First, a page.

Note: you may need to trim more of your hair off, or trim it more often if you have been heat-styling or colour-treating your curls. If you want to reduce damage while blowing out your natural hair, try using the Revlon One Step Hair Dryer and Styler on “cool” mode. (Click here for a review on the product).
Make sure you have the right tools before you start trimming
Okay, so now you’re ready to get into it. You’re ready to trim your natural hair all by yourself, and you want to know how to best do it.
Before you begin trimming your hair, you’ll want to make sure you have the right tools to do it. You don’t want to pull out any old craft scissors from your drawer.
Make sure you have dedicated hair-cutting shears to trim your hair. These should be scissors that are sharp, and made for hair cutting.
Trimming with a dull shears, or scissors that aren’t meant for cutting hair, is likely to cause further damage to your strands. A dull blade will tear through your hair strands, rather than giving them a nice clean cut.
Some of the highest-rated hair cutting shears on Amazon are:
- The Equinox International Hair Cutting Scissors
- Coolala Stainless Steel Hair Cutting Scissors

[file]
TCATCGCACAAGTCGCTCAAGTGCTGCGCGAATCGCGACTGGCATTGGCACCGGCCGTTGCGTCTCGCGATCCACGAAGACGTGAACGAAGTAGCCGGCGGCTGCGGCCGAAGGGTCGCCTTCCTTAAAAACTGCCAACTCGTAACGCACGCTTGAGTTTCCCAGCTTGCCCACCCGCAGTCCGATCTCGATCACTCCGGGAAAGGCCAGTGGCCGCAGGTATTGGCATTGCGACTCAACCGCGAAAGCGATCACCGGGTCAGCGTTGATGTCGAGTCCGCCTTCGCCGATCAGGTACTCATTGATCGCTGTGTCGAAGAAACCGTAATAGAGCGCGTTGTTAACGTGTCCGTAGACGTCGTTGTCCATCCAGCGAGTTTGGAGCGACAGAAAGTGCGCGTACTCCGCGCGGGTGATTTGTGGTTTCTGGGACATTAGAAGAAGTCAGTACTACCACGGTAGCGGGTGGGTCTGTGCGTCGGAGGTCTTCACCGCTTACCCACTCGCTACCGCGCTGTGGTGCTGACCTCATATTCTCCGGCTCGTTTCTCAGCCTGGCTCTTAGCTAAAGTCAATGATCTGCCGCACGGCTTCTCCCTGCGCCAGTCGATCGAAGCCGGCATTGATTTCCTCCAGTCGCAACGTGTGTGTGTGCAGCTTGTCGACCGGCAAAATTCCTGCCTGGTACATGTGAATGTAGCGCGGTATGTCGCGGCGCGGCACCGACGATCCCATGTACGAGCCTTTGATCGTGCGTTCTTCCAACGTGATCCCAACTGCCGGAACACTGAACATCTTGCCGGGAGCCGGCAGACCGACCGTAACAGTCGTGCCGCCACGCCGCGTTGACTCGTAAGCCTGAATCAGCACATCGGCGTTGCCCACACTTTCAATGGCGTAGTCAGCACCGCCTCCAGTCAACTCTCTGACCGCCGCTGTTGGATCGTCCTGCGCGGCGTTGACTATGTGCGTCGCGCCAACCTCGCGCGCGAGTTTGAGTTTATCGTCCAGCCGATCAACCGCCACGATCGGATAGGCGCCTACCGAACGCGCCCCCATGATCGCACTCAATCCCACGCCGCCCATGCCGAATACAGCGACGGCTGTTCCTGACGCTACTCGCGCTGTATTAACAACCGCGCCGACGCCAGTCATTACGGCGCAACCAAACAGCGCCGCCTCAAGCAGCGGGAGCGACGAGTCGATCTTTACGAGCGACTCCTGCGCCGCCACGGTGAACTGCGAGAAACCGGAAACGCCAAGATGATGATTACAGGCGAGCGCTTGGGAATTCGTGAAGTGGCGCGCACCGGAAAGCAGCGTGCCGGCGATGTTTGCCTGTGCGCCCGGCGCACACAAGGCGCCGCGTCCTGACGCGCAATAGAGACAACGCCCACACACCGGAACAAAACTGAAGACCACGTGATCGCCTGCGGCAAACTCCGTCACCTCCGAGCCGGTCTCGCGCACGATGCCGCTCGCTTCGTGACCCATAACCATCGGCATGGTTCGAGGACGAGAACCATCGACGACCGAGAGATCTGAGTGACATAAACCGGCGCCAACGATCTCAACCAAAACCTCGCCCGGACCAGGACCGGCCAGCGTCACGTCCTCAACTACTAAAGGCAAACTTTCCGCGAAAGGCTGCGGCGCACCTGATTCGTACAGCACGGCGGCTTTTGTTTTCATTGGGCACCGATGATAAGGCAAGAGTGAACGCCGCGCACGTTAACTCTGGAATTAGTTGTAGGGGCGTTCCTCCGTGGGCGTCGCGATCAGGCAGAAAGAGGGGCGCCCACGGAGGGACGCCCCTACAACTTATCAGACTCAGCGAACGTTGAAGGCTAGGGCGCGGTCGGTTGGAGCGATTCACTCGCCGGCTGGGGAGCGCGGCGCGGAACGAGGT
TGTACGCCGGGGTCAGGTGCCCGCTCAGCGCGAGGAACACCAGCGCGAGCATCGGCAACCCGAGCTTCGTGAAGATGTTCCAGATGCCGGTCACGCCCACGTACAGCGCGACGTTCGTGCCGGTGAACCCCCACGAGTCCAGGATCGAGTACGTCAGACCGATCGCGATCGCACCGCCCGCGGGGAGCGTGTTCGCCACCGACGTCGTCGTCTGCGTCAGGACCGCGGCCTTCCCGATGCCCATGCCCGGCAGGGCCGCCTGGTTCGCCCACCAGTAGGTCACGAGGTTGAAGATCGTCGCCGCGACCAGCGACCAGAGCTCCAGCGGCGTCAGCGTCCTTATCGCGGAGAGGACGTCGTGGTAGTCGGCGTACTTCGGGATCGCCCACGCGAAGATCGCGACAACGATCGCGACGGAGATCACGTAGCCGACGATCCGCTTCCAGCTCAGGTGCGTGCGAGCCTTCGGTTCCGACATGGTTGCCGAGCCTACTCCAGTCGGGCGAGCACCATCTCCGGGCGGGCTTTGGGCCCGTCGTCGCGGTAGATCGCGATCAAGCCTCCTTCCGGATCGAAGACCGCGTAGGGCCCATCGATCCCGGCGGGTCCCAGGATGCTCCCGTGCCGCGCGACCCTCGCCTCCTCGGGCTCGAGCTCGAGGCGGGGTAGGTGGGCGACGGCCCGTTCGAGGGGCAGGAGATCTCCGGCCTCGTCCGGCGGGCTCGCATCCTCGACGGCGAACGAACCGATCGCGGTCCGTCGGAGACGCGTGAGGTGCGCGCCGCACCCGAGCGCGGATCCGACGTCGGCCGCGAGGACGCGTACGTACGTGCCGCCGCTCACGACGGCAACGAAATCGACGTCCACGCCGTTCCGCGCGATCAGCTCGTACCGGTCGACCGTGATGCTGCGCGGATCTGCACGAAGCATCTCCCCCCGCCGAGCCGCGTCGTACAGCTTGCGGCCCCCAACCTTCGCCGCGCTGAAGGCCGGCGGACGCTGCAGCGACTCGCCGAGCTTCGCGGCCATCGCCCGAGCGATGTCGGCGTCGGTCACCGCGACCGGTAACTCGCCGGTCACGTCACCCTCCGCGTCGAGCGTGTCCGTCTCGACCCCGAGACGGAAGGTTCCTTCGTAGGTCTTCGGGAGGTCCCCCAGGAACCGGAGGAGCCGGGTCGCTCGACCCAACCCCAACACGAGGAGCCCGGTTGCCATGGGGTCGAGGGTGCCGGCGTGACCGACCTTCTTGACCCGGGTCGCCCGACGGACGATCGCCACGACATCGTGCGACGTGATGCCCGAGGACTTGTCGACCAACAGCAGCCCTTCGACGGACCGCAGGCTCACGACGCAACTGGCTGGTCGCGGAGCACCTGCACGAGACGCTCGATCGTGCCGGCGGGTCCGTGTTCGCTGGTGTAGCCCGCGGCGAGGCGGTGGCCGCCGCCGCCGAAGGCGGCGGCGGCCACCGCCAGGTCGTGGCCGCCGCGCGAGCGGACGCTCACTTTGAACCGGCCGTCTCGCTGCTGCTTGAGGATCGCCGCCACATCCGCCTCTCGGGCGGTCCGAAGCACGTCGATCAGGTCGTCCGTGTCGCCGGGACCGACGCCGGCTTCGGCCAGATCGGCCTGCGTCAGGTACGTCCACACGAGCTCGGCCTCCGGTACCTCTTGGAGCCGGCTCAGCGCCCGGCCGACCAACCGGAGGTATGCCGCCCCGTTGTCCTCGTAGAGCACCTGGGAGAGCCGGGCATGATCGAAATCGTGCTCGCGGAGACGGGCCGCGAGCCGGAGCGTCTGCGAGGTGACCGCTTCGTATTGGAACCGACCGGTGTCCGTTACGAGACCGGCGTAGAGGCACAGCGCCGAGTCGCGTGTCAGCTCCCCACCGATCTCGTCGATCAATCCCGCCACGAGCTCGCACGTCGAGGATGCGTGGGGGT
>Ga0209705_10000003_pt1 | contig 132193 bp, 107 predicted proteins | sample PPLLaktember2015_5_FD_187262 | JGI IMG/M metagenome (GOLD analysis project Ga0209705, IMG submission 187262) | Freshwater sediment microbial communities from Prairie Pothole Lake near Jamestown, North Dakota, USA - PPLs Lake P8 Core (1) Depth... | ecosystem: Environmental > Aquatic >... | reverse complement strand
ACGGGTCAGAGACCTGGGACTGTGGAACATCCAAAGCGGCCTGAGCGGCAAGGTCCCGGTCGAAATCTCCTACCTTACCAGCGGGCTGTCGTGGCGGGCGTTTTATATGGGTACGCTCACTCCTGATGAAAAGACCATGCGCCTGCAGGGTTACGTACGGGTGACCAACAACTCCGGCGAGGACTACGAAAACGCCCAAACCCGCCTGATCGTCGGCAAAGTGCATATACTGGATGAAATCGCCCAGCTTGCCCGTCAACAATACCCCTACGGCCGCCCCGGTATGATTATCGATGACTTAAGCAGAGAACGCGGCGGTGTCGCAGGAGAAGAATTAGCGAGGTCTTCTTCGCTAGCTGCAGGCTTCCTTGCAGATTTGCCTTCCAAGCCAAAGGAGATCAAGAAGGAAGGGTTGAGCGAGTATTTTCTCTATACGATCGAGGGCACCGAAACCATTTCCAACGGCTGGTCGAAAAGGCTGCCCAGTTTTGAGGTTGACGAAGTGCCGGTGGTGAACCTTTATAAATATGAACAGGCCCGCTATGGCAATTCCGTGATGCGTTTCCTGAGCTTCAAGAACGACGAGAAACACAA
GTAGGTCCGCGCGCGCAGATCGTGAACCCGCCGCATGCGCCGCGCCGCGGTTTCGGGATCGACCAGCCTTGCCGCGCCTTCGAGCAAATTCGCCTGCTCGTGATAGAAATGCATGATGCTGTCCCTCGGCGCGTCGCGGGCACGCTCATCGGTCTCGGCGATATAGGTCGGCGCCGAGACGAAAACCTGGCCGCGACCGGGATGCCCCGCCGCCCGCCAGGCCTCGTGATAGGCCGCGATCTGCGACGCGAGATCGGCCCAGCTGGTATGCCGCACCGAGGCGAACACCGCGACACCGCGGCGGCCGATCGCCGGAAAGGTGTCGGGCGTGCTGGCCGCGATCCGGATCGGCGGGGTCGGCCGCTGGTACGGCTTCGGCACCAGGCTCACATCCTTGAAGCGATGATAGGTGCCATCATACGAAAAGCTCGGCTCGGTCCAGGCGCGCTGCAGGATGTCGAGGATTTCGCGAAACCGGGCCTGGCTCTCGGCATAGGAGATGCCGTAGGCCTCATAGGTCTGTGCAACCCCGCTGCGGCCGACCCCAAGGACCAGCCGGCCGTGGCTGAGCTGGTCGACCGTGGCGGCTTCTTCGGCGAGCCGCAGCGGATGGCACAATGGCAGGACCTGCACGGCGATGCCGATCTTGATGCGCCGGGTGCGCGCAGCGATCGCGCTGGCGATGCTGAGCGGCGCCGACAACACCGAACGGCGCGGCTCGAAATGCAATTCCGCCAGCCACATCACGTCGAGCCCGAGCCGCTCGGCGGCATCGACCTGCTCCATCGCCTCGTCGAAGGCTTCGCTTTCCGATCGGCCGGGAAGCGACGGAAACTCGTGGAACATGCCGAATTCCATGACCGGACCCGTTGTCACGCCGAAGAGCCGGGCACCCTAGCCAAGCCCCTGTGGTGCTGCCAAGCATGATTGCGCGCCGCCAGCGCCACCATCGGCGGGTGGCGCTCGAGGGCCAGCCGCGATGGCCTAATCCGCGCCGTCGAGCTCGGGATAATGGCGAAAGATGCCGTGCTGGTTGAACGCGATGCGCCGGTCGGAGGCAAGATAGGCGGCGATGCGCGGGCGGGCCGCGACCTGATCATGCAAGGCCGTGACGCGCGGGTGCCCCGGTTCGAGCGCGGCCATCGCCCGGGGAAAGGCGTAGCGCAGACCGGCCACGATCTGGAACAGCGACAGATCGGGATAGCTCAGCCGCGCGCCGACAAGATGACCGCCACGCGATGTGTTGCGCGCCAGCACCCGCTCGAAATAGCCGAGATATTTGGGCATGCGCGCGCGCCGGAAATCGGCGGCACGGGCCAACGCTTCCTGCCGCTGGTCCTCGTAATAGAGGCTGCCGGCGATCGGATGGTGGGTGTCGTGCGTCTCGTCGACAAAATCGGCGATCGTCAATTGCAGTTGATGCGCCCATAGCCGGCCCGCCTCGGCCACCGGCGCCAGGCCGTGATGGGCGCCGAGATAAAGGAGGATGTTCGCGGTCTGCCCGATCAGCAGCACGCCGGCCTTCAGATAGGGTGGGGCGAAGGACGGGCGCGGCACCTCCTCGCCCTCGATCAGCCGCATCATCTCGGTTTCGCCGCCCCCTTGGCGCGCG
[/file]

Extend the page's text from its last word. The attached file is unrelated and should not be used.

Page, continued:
- Utopia Care Hair Cutting Scissors/Shears
Should you trim your curls while they’re wet or dry?
Now we are getting into the details of how to trim natural hair. The first question people tend to ask, is it best to trim wet hair or dry hair?
I’ve been doing some research on it, and there doesn’t seem to be a “right answer”. It really seems to depend.
People with straight hair, are often better-off cutting their hair wet. This will ensure lines are clean cut and even,
People with natural hair (people with curls, coils, and kinks), might be better off cutting dry. Especially if you were to go to a hairstylist, they could cut your hair paying close attention to your curl pattern. This way, your hair cut would complement the way your curls naturally fall.
Whatever you choose, remember:
- Hair shrinks as it dries. The hair you cut off while wet, will seem like a lot more once it dries.
- When wet, hair is at its weakest. Just be aware that your hair is weak when it is fully wet. If you choose to trim wet natural hair, make sure you are gentle. A good compromise could be to trim it while damp.
Methods for trimming your own natural hair (how to)
If you are wondering how to trim your Natural Hair by yourself, there are three main ways to do it. Let’s break them down a little bit, so you can decide which hair-trimming method is best for you!
Trim while in twists
This is actually my go-to way for trimming my hair by myself. My preferred natural hairstyle is actually twist-outs. So trimming while my hair is in twists ensures that my hair looks great when it’s twisted out!